Teams from across the state and country, including a handful from the city, are in St. Louis competing in the FIRST Robotics National Championship. NY1's Tara Lynn Wagner is there as the preliminary matches get underway and filed this report.
ST. LOUIS -- Day one of the national championship finds teams feverishly fine tuning. Students from Manhattan's Stuyvesant High School, a veteran team, spends the morning working out some electrical issues, while the Harlem Knights from Frederick Douglass Academy feel super-charged for their first year at the big game.
"We're trying to get out robot to function how it's supposed to. It's nerve-wracking and exciting at the same time," says Kayla Loperena of Harlem Knights, Team 1660 from The Frederick Douglass Academy.
This year's challenge, "Ultimate Ascent," takes the competition to new heights. Robots release flying discs, which soar toward targets across the field. Others climb a pyramid-like structure.
The higher they get, the higher their score and at nationals those scores can reach the stratosphere.
"When we're in regionals, you see teams that are really good and teams that are not so good, and the thing is here every single team is really good," says Lesly Hamud of Robotigers, Team 1796 from Queens Vocational & Technical High School.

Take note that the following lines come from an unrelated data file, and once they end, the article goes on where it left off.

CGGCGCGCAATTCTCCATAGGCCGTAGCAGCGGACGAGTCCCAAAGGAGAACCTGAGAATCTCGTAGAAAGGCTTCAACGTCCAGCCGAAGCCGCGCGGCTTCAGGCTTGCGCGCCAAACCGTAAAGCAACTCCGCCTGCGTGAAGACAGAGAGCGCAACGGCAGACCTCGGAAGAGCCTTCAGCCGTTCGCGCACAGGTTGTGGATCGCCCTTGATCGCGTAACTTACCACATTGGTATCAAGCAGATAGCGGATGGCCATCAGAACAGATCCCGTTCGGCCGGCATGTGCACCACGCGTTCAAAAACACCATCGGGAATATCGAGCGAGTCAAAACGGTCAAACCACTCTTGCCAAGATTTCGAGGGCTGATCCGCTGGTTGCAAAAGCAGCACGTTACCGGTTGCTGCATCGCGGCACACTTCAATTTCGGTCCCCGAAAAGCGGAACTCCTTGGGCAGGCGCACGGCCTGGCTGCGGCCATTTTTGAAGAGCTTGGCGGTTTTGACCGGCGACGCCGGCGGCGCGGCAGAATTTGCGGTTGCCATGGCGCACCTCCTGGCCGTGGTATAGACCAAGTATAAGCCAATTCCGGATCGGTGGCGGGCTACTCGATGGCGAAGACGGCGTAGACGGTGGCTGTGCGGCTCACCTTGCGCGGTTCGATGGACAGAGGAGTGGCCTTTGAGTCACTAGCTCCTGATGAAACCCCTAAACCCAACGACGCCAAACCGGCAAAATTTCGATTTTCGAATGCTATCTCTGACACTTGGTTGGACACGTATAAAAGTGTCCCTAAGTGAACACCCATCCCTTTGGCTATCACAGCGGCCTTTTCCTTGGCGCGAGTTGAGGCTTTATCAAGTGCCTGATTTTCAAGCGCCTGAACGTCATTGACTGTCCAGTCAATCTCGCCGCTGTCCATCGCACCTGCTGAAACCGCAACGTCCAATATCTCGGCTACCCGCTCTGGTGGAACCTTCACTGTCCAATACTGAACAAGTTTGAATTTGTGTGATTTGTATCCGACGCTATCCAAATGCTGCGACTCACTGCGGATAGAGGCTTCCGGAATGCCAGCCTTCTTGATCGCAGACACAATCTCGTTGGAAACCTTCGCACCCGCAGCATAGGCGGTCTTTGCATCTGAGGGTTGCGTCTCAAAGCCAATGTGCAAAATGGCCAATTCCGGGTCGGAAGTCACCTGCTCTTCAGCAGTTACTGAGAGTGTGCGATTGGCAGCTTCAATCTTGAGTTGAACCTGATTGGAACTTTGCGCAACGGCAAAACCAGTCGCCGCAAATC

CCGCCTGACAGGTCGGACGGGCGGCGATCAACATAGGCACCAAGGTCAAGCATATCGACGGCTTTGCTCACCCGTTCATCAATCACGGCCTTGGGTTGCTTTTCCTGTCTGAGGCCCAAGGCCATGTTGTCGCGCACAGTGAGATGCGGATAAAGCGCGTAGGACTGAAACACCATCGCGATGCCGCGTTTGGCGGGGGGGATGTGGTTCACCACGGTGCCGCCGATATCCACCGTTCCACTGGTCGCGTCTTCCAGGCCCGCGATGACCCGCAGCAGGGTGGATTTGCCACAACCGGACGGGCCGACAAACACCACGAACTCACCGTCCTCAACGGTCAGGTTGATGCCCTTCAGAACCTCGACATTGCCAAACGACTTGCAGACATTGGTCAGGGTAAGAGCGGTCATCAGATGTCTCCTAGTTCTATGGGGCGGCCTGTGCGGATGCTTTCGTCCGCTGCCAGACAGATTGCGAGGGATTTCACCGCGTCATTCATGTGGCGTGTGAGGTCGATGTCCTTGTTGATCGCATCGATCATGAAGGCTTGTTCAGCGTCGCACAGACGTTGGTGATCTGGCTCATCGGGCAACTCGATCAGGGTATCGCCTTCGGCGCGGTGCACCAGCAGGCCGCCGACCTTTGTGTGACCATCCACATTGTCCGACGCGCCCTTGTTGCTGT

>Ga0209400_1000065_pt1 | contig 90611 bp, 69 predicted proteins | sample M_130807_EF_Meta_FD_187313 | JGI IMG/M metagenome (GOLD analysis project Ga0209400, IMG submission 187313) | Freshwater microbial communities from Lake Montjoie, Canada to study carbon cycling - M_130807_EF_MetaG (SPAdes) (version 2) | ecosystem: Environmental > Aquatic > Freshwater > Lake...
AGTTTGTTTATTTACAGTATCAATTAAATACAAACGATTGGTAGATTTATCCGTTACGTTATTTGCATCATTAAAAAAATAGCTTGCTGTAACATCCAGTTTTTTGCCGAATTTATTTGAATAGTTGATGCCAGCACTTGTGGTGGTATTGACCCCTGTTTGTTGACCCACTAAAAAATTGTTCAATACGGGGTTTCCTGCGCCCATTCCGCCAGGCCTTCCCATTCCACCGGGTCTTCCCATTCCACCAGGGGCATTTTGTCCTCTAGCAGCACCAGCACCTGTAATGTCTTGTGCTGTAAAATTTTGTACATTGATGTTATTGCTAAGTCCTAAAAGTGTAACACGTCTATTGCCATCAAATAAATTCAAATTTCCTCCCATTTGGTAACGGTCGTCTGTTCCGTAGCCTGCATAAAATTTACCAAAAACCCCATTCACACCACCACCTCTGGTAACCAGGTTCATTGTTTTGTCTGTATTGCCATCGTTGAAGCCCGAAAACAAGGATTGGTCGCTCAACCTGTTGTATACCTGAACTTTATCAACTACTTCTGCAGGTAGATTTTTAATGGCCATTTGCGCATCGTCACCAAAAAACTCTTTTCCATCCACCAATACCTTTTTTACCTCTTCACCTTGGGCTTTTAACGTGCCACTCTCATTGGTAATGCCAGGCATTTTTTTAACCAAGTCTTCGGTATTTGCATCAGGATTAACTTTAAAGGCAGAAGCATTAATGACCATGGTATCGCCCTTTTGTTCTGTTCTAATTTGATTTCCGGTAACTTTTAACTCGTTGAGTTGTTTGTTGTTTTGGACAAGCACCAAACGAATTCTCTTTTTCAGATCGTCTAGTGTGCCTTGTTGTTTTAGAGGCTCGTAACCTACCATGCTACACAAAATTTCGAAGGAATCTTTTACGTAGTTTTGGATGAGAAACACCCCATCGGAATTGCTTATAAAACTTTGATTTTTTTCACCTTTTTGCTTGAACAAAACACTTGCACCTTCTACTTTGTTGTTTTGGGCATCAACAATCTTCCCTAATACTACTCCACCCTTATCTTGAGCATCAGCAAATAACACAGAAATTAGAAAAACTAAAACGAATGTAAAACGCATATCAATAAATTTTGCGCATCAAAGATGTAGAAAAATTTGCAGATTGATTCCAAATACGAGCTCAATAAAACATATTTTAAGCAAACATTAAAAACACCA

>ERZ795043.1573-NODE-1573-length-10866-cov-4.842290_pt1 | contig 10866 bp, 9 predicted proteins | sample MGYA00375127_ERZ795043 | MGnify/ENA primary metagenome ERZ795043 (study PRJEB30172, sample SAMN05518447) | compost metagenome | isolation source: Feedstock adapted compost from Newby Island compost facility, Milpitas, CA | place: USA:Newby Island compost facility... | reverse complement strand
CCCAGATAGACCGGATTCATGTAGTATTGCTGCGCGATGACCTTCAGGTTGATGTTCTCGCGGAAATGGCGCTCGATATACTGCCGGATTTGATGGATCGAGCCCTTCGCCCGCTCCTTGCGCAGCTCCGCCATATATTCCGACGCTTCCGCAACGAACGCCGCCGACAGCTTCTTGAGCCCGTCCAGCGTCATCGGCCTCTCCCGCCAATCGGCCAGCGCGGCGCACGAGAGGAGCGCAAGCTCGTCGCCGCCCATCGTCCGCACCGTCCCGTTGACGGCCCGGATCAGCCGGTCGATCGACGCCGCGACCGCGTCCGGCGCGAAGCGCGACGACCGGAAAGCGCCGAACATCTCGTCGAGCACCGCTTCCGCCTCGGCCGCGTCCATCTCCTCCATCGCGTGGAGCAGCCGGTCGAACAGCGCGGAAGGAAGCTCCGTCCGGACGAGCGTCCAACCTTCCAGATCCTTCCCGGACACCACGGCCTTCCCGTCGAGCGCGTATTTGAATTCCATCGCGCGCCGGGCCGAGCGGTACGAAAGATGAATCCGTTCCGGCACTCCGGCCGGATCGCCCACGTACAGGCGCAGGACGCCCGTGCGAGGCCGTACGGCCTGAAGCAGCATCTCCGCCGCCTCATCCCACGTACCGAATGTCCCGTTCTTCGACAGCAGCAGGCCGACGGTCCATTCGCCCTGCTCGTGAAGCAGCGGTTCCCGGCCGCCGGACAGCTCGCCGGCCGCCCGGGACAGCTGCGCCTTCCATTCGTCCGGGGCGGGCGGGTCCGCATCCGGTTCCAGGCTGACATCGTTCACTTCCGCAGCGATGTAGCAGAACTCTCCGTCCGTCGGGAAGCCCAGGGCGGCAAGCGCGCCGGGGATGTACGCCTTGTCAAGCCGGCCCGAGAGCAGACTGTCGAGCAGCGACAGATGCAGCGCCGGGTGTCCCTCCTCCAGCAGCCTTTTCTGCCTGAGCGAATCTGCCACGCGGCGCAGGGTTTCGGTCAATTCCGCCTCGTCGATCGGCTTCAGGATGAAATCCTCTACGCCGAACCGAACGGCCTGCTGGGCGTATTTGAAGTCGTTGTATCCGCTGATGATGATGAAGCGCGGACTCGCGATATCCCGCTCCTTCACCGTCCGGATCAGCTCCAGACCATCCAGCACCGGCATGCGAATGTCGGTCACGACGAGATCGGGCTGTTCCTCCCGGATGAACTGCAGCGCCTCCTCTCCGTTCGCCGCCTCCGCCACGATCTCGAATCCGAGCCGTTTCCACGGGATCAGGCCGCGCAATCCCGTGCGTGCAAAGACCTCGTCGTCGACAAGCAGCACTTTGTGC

There are a lot of teams, 400 teams from nine countries to be exact. But while the competition is fierce, it isn't cut-throat. Teams cheer one another on, form alliances and share trade secrets.
"A lot of other teams have really helped us grow. Being here with the best of the best, teams from Israel and Brazil and all over, there's so many great ideas here," says Leslie Gil of Code Red Robotics, Team 639 of Ithaca High School.
The road to St. Louis started in January, when teams were given six weeks to turn a box of bits and pieces into a highly functional robot. But that is hardly the journey's end.
The ultimate goal is to get kids to go from the competition field to the professional fields of technology and engineering.
"F = MA. How does that actually translate to a real life thing? Kids come in, they spend six weeks, they build a robot and actually see these principles come to life," says Joe Ricci, the coach of the Stuyvesant High School team, StuyPulse, Team 694.
"I know I like to weld and it kind of pushed me in the direction to know that I want to do engineering for my life," says Brianna Wood of The Rocketeers, Team 20 from Shenendehowa High School.
Qualifying matches continue at the Edward Jones Dome through Friday night with the finals taking place on Saturday.
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